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You make the callBy: NATP Research
September 10, 2020

Question: Laura has a sole proprietor Schedule C business. The taxpayer advertises that a percentage of the business sales will go to various public charities in their city. Can the taxpayer deduct the charitable contribution to the charities as an ordinary and necessary business expense under §162 or must the taxpayer deduct the charitable contributions on their Schedule A, Itemized Deductions?

Answer: In general, expenditures for institutional or goodwill advertising keeping the taxpayer’s name before the public are generally deductible as ordinary and necessary business expenses if the expenditures are made with the reasonable expectation of a financial return commensurate with the amount of the payments [Reg. §1.162-20(a)(2)].

For example, payments of a percentage of sales as a donation to public interests in cities where the business sales occur would be considered an ordinary and necessary business expense. In one such situation, the IRS held that the payments were a form of goodwill advertising that were deductible as ordinary and necessary business expenses, rather than charitable contributions (PLR 9309006).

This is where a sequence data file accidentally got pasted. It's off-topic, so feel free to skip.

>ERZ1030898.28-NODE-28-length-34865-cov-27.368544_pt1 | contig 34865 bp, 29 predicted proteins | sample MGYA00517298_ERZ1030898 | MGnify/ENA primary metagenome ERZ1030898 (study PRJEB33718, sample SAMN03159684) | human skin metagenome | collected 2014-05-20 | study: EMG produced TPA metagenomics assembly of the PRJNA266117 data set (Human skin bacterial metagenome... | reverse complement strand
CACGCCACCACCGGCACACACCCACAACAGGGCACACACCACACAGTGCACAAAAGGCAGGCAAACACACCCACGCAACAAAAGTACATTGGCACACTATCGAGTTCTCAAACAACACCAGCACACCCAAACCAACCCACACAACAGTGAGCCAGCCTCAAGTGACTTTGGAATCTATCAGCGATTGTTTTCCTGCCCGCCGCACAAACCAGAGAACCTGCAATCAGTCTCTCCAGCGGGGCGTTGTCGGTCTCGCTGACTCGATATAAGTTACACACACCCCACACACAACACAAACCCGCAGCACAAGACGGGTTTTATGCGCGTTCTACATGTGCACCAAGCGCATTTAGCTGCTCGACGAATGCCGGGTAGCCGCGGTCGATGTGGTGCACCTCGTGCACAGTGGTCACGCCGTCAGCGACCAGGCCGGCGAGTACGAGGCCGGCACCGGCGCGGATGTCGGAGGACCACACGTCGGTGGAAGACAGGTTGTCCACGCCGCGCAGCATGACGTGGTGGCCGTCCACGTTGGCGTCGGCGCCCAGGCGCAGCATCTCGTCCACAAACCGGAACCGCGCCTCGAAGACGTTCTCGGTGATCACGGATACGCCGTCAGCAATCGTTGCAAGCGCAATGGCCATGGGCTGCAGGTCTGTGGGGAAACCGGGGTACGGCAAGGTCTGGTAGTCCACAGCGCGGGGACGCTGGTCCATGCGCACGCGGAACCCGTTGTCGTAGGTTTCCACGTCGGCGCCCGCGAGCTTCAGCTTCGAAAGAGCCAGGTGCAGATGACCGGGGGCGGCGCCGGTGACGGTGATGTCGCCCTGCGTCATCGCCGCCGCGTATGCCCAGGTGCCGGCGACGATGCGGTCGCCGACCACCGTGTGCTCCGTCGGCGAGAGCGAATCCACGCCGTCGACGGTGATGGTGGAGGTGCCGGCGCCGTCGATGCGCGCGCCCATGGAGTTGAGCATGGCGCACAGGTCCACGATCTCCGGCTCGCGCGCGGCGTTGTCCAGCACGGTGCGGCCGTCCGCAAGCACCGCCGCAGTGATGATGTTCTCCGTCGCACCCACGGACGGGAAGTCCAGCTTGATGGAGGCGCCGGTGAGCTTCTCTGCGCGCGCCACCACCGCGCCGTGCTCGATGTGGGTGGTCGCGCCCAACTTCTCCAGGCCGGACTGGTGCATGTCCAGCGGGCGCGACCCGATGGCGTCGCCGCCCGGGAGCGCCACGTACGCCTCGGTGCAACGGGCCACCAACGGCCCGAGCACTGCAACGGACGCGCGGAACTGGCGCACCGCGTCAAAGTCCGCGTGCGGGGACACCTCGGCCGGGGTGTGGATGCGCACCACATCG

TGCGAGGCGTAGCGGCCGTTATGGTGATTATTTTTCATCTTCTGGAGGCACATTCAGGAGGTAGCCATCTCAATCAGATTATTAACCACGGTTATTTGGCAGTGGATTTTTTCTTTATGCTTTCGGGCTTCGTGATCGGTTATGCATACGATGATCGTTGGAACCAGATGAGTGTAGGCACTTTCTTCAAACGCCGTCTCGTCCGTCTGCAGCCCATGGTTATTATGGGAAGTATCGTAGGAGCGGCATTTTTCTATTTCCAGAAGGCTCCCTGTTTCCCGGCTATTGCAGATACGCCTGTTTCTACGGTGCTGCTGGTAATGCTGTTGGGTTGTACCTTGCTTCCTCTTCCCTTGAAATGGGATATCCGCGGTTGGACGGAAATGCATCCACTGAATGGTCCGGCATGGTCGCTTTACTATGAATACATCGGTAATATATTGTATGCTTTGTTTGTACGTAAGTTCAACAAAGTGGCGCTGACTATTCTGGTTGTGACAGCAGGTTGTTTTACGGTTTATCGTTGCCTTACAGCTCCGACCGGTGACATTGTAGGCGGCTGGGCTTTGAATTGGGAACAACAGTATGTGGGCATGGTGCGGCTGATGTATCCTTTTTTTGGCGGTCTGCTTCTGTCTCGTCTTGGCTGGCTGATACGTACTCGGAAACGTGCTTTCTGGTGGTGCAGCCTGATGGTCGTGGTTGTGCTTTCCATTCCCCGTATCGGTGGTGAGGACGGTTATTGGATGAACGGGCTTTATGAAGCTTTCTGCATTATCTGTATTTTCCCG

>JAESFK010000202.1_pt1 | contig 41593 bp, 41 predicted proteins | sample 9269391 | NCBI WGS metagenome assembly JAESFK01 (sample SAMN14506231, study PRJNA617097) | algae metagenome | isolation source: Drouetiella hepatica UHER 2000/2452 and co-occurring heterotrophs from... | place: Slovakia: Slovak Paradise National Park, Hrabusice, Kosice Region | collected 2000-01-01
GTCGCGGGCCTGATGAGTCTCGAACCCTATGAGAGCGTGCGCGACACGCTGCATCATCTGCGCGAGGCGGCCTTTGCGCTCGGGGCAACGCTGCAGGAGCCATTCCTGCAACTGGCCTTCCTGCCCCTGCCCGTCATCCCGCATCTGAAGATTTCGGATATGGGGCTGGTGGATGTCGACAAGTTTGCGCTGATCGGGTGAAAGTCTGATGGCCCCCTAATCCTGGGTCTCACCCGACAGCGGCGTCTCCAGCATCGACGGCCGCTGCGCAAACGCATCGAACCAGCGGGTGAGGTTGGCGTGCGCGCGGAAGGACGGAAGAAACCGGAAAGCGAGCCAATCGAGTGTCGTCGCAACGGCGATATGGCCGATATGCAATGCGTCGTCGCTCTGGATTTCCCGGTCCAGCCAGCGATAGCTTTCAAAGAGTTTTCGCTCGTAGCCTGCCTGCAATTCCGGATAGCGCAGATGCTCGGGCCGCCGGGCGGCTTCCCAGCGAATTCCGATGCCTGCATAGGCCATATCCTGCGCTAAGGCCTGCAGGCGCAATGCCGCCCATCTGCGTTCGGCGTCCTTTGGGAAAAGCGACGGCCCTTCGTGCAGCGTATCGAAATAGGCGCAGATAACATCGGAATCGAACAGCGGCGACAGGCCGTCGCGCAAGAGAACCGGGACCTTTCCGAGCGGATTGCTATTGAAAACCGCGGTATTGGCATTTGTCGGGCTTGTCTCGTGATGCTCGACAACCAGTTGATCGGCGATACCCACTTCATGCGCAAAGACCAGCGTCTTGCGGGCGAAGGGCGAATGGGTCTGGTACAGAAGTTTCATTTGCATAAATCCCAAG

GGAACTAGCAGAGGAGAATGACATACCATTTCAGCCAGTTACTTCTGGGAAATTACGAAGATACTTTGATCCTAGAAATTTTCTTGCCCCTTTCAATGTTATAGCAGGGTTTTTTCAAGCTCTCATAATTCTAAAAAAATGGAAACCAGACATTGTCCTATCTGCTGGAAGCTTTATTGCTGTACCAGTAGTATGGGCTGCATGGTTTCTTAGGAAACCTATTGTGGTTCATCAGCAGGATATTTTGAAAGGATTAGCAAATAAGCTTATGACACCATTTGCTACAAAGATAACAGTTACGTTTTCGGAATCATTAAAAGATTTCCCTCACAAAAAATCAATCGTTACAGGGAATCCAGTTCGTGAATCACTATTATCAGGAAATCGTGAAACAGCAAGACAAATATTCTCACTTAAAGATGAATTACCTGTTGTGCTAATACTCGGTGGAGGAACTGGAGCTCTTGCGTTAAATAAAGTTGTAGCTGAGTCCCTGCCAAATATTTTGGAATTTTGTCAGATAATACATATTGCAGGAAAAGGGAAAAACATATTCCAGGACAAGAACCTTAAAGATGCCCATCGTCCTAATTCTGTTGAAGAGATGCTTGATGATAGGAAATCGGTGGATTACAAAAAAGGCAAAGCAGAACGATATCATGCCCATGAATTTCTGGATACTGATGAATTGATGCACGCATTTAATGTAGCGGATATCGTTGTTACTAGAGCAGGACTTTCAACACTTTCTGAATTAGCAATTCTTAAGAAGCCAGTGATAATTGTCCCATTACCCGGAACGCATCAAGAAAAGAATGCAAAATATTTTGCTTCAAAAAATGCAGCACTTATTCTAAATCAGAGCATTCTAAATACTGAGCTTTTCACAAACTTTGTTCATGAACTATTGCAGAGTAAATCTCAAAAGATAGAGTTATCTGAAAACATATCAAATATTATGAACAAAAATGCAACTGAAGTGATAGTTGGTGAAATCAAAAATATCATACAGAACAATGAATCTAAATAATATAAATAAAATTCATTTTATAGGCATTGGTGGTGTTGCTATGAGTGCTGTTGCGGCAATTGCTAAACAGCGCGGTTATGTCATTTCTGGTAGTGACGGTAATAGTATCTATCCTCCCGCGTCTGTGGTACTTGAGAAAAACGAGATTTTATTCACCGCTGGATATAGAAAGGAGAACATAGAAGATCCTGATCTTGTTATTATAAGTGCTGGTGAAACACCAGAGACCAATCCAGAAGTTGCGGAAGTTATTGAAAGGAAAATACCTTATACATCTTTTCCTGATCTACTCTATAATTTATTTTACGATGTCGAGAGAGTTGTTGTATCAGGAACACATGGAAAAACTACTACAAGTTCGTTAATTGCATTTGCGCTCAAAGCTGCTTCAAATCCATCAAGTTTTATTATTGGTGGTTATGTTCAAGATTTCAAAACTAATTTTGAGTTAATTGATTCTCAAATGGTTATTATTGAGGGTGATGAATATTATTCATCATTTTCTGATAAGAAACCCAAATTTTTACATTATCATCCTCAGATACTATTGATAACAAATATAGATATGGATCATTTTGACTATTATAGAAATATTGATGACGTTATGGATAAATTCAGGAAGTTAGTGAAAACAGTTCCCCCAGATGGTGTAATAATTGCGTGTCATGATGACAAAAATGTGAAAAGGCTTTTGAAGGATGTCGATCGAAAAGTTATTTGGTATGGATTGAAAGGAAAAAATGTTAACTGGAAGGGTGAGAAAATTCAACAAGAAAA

In another ruling, the IRS concluded that charitable contributions were ordinary and necessary business expenses when they were made to a special city fund dedicated to oil pollution control, beautification and advertising to recover tourist business lost because of oil spillage on local beaches (Rev. Rul. 73-113). In this ruling, the taxpayer derived a significant portion of its income from the tourist industry in that city. Therefore, the taxpayer expected a financial return commensurate with the amount of the charitable contribution it made, causing the expenditure to be an ordinary and necessary business expense.

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